Wednesday, April 30, 2008

Beijing Day 2

OK, so everyone knows that this is what the Great Wall is supposed to look like:

What most of you may not know is that for 99.9% of the time, climbing the great wall really looks more like this:

...and that's because for the entire exhausting climb, you really can't afford to look around to enjoy the view because you risk tripping on the unevenly-spaced steps and tumbling to a humiliatingly ignoble death. Or possibly being trampled from behind by the masses trailing in the wake of your feeble footsteps. Or slamming unexpectedly into the poor bloke who's stopped abruptly in his tracks, gasping along with you in perfect harmony.

From afar, one inescapably feels the overpowering awe, beauty & wonder of the Wall, the only manmade structure visible from space.

From anear, one inescapably feels like a triathalon followed by a marathon would have been the wiser choice:

Things improved once we made it (almost) to the highest point of this particular section of the Great Wall. We decided we'd stop one watchtower short of the actual highest point. Call us slackers, but honestly, after you've gotten that far and see the view at that height, another couple hundred yards of burning pain just doesn't make that much difference. And of course there's always the return DOWN that stands ready and waiting to do you in.

We also went to see the Ming Tombs, where 13 of the emperors are buried. This was probably the highpoint of the day, believe it or not. We learned all sorts of things about the history of the emperors and their beliefs in the afterlife.

We also learned that when the emperor died a couple of his concubines were offered in sacrifice. This is where they ended up:

That beautiful huge building behind me is just the gravestone marker for one of the emperors. Talk about money to burn. And that's me standing at the door to the afterlife and crossing over it, hoping for the best.

We also visited a Jade museum. Here is our guide showing us a "family ball" - one solid block of jade that has been carved into three balls that spin inside each other.

And this is my best Happy Buddha impersonation:

Tomorrow we leave for Xian. I think most of the day is traveling so I don't know if you'll hear from us. Then Friday we'll visit the Terracotta Warriors and see what those old guys have been up to lately.

Tuesday, April 29, 2008

Day 1 in Beijing

China is beautiful!!! We had a blast today, going to the Forbidden Temple, the Summer Palace, Tienamen Square, a pearl shop, a silk market, a tea shop (yummm).

Jason and I were the only people with our guide, so we got to do whatever we wanted, which for me primarily consisted of wandering off to take a huge number of photos. I tried to pare it down a bit, but I think there's still gonna be a ton that end up on the blog. Ah well... What can you do when everywhere you turn there are such beautiful and ancient artifacts?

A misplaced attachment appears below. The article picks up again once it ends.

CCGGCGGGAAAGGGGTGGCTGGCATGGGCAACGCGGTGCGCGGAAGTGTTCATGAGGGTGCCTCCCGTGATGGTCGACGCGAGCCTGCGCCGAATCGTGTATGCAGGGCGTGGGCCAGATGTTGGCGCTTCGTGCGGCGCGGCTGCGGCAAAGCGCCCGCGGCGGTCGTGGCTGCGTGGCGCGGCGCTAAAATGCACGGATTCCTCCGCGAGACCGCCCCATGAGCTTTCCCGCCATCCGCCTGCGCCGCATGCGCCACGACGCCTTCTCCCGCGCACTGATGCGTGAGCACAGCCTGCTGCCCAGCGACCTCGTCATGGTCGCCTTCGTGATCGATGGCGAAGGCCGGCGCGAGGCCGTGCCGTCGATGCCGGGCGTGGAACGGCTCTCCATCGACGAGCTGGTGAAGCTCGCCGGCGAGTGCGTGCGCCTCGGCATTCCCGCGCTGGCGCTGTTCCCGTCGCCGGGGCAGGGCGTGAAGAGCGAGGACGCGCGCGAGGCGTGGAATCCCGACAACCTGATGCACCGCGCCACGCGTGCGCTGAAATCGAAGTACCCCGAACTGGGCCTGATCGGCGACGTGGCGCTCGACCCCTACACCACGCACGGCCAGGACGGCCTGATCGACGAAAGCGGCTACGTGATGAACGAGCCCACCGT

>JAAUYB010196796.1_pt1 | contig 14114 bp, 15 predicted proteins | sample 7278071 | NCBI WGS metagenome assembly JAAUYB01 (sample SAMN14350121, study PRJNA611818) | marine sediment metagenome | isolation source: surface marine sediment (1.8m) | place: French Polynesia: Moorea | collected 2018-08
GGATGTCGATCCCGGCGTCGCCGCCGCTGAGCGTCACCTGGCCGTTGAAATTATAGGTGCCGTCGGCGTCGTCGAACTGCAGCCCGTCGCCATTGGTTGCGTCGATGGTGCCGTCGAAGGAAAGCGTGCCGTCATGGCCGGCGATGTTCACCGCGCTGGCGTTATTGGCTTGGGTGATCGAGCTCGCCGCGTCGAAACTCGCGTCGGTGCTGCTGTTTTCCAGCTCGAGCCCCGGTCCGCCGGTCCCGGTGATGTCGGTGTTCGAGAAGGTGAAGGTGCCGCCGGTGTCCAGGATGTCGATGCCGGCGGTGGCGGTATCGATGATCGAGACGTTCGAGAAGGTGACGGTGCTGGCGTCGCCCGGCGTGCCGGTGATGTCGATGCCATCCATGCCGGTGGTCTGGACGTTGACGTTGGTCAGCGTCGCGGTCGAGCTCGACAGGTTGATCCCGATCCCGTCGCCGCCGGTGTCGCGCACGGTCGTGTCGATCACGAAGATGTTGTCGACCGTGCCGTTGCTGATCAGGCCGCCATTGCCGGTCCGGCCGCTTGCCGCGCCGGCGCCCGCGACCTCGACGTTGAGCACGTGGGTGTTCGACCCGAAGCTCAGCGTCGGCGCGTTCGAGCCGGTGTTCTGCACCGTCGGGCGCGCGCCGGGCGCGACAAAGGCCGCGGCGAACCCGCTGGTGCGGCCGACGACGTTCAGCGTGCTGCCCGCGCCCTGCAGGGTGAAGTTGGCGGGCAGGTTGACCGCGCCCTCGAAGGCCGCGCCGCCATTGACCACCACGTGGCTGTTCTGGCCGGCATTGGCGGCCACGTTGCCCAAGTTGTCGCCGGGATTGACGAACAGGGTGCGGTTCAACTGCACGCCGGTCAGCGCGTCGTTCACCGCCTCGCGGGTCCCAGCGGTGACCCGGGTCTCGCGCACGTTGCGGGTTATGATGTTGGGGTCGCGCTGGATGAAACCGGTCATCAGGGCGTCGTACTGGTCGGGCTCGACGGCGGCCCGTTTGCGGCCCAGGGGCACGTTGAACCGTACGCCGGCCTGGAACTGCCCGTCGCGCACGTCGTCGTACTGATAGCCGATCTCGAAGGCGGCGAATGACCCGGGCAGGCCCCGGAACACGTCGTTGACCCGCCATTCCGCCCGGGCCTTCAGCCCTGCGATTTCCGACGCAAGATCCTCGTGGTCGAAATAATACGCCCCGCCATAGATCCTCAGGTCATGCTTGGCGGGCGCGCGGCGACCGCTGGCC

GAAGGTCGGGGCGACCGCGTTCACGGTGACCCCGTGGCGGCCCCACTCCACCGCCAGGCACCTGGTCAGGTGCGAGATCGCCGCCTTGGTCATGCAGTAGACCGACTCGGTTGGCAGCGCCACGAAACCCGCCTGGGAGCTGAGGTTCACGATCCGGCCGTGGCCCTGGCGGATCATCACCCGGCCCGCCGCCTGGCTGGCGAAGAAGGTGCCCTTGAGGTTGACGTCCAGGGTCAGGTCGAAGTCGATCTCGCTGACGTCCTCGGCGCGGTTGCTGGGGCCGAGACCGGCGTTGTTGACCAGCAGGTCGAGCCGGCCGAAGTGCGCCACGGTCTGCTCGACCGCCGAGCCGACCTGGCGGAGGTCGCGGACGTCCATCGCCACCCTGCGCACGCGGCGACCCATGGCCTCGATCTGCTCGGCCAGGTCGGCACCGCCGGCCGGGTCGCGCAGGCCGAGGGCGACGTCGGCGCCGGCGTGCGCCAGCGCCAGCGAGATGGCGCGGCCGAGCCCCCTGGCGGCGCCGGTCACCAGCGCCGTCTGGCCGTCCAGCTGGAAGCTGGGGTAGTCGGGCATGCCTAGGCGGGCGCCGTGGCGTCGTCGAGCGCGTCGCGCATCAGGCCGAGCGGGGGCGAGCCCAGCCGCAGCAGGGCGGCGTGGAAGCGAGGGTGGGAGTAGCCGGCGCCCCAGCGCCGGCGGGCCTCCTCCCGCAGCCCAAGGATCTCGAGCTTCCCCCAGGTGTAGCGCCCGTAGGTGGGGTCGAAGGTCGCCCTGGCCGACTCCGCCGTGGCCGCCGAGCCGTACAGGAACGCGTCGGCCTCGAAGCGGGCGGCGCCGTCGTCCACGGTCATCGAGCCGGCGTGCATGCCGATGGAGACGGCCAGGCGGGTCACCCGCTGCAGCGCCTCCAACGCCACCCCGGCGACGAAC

Being blonde and blue-eyed, I got a lot of stares and quite a few requests for my photograph to be taken. At first I thought I was doing something I wasn't supposed to be doing, because all of a sudden there would be a volley of explosive words directed my way as they headed straight toward me. But no, I wasn't in a forbidden place in the Forbidden Temple. I was just American. Between that and having a personal tour guide/chauffer, I felt like a celebrity. Jason was a little jealous, so later that afternoon when some solitary soul pleaded for his photograph with HIM, he got all excited and wanted me to document it. So you won't see any photos of me with my assorted Asian entourages, but you will see Jason with his lone fan.

In the Summer Palace there were all these cool old trees and rocks. I'm sure they have more sophisticated names, but "gnarled trees" and "holey rocks" will have suffice for my narrative purposes here. I had to get my picture taken, crawling all over this neat rock formation. Jason didn't think I should be climbing all around the thing, but I was having fun and my papparazziism was in full gear. Unfortunately, as soon as I climbed back down, what do you suppose I saw right behind me? This HUGE placard that said ABSOLUTELY NO CLIMBING ON ARTIFACTS.

Fortunately for me, this time there was no security officers around. (There was a near-incident on the bridge that involved a guard, that famous photo of Mao, and my desire for a picture, but that's another story....)

There are these humongous red doors that have nine golden doorknobs that run across horizontally and nine more that run vertically (nine being the number of power and perfection for the Chinese). People are really superstitious - everyone passing by had to rub the doorknobs as they walked by. The knobs at arm level are all shiny, the finish completely worn off by the 20,000 visitors that pass by each day. Oh, and don't step on the threshold as you walk through. Legend says the evil spirits can jump on your pantleg and gain entrance along with you.

Check out the huge unevenness of this brick courtyard. Our guide told us that the top layer of bricks goes horizontal but there's a second layer underneath that runs vertically (to prevent enemies from tearing up the road/courtyard).

Apparently I got a little over-eager on the door knobs and latches that are all around these old palace courtyards. I have tons more of similar ones, but I'll limit it to this one.

Well, we're gonna think about dinner and an early bedtime tonight. Tomorrow we walk the wall and visit the Ming tombs!

Monday, April 28, 2008

Asian Invasion!

We crazy kids have arrived, safe and sound!!!